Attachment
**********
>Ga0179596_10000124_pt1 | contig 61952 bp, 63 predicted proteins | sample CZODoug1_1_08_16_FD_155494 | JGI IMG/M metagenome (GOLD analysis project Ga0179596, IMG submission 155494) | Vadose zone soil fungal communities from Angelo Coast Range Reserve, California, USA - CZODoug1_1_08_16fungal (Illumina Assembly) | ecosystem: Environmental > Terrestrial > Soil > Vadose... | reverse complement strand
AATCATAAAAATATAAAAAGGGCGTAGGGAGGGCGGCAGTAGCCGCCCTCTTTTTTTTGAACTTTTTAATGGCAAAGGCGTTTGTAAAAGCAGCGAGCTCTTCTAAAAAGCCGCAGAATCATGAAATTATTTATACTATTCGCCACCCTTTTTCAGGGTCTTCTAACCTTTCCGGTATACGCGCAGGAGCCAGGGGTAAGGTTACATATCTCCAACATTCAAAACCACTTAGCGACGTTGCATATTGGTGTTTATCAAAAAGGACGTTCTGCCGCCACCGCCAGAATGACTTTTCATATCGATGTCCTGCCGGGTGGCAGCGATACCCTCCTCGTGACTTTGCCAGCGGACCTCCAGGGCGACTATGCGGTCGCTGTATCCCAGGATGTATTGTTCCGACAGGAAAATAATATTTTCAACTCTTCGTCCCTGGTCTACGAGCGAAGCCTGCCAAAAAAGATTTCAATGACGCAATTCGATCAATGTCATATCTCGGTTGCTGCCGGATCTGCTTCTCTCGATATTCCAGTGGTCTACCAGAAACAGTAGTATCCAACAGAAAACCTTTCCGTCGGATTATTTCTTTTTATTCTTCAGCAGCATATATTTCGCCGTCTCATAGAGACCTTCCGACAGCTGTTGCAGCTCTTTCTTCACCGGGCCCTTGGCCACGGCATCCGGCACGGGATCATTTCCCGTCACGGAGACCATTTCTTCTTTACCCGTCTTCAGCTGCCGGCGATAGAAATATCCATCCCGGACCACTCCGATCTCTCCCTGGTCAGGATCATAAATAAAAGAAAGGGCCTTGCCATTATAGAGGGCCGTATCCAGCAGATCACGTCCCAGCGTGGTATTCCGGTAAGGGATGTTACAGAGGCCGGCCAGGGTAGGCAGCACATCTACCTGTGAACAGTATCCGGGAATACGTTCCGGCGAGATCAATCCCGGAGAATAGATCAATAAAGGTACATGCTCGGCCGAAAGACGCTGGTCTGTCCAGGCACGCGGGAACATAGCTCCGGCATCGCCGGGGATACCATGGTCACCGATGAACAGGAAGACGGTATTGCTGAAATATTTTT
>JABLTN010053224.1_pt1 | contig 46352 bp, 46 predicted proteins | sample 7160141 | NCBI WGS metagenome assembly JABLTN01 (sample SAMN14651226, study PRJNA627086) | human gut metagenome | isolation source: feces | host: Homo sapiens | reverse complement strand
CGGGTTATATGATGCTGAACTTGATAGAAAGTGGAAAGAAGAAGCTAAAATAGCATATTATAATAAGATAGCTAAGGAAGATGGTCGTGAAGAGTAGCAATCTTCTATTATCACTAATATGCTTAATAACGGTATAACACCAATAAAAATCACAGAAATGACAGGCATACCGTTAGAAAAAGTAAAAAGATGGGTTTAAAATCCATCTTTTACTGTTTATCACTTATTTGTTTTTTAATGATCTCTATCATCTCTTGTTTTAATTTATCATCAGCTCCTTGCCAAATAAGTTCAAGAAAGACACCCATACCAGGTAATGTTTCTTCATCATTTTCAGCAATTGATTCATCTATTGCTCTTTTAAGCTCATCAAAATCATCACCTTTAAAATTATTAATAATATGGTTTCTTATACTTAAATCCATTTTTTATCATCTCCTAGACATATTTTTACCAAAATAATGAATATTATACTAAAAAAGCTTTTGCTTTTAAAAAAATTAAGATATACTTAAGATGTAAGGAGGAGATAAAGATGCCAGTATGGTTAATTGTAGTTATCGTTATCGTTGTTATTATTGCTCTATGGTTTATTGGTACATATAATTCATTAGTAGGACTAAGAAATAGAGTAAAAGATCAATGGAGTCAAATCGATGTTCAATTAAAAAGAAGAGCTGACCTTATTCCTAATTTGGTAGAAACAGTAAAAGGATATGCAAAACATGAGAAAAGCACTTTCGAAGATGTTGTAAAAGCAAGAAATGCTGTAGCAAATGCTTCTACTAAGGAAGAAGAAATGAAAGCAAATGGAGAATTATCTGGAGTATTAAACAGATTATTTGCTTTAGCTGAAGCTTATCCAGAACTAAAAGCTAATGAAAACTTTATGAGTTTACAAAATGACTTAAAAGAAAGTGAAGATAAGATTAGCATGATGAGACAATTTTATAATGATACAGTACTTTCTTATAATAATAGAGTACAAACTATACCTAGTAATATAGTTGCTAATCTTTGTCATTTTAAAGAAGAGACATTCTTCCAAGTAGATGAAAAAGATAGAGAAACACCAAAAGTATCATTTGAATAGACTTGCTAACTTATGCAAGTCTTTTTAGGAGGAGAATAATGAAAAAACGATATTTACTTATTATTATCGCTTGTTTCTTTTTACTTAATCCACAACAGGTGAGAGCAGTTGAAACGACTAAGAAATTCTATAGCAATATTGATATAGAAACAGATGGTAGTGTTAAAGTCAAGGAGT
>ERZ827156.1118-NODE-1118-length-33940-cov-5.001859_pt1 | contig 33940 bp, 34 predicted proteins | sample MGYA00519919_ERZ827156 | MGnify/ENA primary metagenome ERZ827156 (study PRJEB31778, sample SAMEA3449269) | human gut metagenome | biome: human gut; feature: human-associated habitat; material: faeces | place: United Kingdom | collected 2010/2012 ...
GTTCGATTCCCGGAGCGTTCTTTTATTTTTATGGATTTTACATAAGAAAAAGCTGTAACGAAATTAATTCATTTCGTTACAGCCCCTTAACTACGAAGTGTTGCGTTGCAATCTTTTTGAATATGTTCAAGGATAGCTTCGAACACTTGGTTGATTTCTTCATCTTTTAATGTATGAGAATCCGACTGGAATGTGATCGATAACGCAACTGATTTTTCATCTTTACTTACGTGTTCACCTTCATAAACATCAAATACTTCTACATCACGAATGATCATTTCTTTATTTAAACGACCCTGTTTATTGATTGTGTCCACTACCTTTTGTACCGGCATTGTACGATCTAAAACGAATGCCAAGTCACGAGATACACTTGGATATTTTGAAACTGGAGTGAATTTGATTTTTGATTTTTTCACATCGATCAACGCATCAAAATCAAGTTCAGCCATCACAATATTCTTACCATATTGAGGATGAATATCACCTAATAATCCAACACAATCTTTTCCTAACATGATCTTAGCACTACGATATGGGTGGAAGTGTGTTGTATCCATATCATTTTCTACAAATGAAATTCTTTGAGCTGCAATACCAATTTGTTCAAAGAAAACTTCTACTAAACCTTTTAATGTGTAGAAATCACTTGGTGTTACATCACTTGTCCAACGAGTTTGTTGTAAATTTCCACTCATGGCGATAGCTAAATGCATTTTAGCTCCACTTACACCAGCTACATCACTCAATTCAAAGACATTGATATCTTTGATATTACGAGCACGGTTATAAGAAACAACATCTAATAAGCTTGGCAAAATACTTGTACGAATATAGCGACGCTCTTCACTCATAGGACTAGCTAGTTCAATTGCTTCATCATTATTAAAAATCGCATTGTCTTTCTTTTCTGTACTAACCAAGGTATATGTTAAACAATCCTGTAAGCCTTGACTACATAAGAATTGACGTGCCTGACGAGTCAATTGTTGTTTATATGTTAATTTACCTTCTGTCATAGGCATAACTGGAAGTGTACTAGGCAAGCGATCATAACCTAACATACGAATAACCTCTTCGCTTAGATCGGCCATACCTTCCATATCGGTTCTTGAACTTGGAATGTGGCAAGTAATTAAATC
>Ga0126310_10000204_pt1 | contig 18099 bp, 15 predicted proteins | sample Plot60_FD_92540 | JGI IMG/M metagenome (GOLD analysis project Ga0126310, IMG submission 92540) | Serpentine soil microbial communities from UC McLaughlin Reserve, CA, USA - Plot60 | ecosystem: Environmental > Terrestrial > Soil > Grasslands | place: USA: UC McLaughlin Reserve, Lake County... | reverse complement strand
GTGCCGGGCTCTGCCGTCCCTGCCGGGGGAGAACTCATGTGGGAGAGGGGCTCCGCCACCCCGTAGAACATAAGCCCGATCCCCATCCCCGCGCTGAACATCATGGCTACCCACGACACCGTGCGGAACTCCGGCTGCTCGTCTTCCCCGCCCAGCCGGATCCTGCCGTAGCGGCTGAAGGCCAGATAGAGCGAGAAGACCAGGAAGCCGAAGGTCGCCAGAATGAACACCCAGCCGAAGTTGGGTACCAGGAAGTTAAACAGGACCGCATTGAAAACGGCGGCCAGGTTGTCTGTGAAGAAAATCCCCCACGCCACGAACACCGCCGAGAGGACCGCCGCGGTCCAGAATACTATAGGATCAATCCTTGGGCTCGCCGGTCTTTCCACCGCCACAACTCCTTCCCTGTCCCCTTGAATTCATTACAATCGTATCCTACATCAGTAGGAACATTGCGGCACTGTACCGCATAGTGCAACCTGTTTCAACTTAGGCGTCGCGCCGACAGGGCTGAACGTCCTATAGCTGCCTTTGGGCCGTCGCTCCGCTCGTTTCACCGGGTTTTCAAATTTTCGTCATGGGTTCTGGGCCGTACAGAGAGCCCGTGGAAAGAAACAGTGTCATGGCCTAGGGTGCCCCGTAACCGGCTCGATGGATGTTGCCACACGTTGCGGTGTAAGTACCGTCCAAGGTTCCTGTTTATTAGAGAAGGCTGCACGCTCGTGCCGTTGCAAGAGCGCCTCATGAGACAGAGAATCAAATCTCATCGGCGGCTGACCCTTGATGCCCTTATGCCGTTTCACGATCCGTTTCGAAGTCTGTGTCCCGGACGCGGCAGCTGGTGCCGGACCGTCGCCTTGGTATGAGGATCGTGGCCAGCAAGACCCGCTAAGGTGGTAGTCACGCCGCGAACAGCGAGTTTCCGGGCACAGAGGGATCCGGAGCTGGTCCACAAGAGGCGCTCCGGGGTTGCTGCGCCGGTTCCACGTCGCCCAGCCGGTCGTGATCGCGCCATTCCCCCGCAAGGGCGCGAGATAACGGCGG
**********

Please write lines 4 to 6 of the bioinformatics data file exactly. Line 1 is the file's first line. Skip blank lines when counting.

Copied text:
CGGGTTATATGATGCTGAACTTGATAGAAAGTGGAAAGAAGAAGCTAAAATAGCATATTATAATAAGATAGCTAAGGAAGATGGTCGTGAAGAGTAGCAATCTTCTATTATCACTAATATGCTTAATAACGGTATAACACCAATAAAAATCACAGAAATGACAGGCATACCGTTAGAAAAAGTAAAAAGATGGGTTTAAAATCCATCTTTTACTGTTTATCACTTATTTGTTTTTTAATGATCTCTATCATCTCTTGTTTTAATTTATCATCAGCTCCTTGCCAAATAAGTTCAAGAAAGACACCCATACCAGGTAATGTTTCTTCATCATTTTCAGCAATTGATTCATCTATTGCTCTTTTAAGCTCATCAAAATCATCACCTTTAAAATTATTAATAATATGGTTTCTTATACTTAAATCCATTTTTTATCATCTCCTAGACATATTTTTACCAAAATAATGAATATTATACTAAAAAAGCTTTTGCTTTTAAAAAAATTAAGATATACTTAAGATGTAAGGAGGAGATAAAGATGCCAGTATGGTTAATTGTAGTTATCGTTATCGTTGTTATTATTGCTCTATGGTTTATTGGTACATATAATTCATTAGTAGGACTAAGAAATAGAGTAAAAGATCAATGGAGTCAAATCGATGTTCAATTAAAAAGAAGAGCTGACCTTATTCCTAATTTGGTAGAAACAGTAAAAGGATATGCAAAACATGAGAAAAGCACTTTCGAAGATGTTGTAAAAGCAAGAAATGCTGTAGCAAATGCTTCTACTAAGGAAGAAGAAATGAAAGCAAATGGAGAATTATCTGGAGTATTAAACAGATTATTTGCTTTAGCTGAAGCTTATCCAGAACTAAAAGCTAATGAAAACTTTATGAGTTTACAAAATGACTTAAAAGAAAGTGAAGATAAGATTAGCATGATGAGACAATTTTATAATGATACAGTACTTTCTTATAATAATAGAGTACAAACTATACCTAGTAATATAGTTGCTAATCTTTGTCATTTTAAAGAAGAGACATTCTTCCAAGTAGATGAAAAAGATAGAGAAACACCAAAAGTATCATTTGAATAGACTTGCTAACTTATGCAAGTCTTTTTAGGAGGAGAATAATGAAAAAACGATATTTACTTATTATTATCGCTTGTTTCTTTTTACTTAATCCACAACAGGTGAGAGCAGTTGAAACGACTAAGAAATTCTATAGCAATATTGATATAGAAACAGATGGTAGTGTTAAAGTCAAGGAGT
>ERZ827156.1118-NODE-1118-length-33940-cov-5.001859_pt1 | contig 33940 bp, 34 predicted proteins | sample MGYA00519919_ERZ827156 | MGnify/ENA primary metagenome ERZ827156 (study PRJEB31778, sample SAMEA3449269) | human gut metagenome | biome: human gut; feature: human-associated habitat; material: faeces | place: United Kingdom | collected 2010/2012 ...
GTTCGATTCCCGGAGCGTTCTTTTATTTTTATGGATTTTACATAAGAAAAAGCTGTAACGAAATTAATTCATTTCGTTACAGCCCCTTAACTACGAAGTGTTGCGTTGCAATCTTTTTGAATATGTTCAAGGATAGCTTCGAACACTTGGTTGATTTCTTCATCTTTTAATGTATGAGAATCCGACTGGAATGTGATCGATAACGCAACTGATTTTTCATCTTTACTTACGTGTTCACCTTCATAAACATCAAATACTTCTACATCACGAATGATCATTTCTTTATTTAAACGACCCTGTTTATTGATTGTGTCCACTACCTTTTGTACCGGCATTGTACGATCTAAAACGAATGCCAAGTCACGAGATACACTTGGATATTTTGAAACTGGAGTGAATTTGATTTTTGATTTTTTCACATCGATCAACGCATCAAAATCAAGTTCAGCCATCACAATATTCTTACCATATTGAGGATGAATATCACCTAATAATCCAACACAATCTTTTCCTAACATGATCTTAGCACTACGATATGGGTGGAAGTGTGTTGTATCCATATCATTTTCTACAAATGAAATTCTTTGAGCTGCAATACCAATTTGTTCAAAGAAAACTTCTACTAAACCTTTTAATGTGTAGAAATCACTTGGTGTTACATCACTTGTCCAACGAGTTTGTTGTAAATTTCCACTCATGGCGATAGCTAAATGCATTTTAGCTCCACTTACACCAGCTACATCACTCAATTCAAAGACATTGATATCTTTGATATTACGAGCACGGTTATAAGAAACAACATCTAATAAGCTTGGCAAAATACTTGTACGAATATAGCGACGCTCTTCACTCATAGGACTAGCTAGTTCAATTGCTTCATCATTATTAAAAATCGCATTGTCTTTCTTTTCTGTACTAACCAAGGTATATGTTAAACAATCCTGTAAGCCTTGACTACATAAGAATTGACGTGCCTGACGAGTCAATTGTTGTTTATATGTTAATTTACCTTCTGTCATAGGCATAACTGGAAGTGTACTAGGCAAGCGATCATAACCTAACATACGAATAACCTCTTCGCTTAGATCGGCCATACCTTCCATATCGGTTCTTGAACTTGGAATGTGGCAAGTAATTAAATC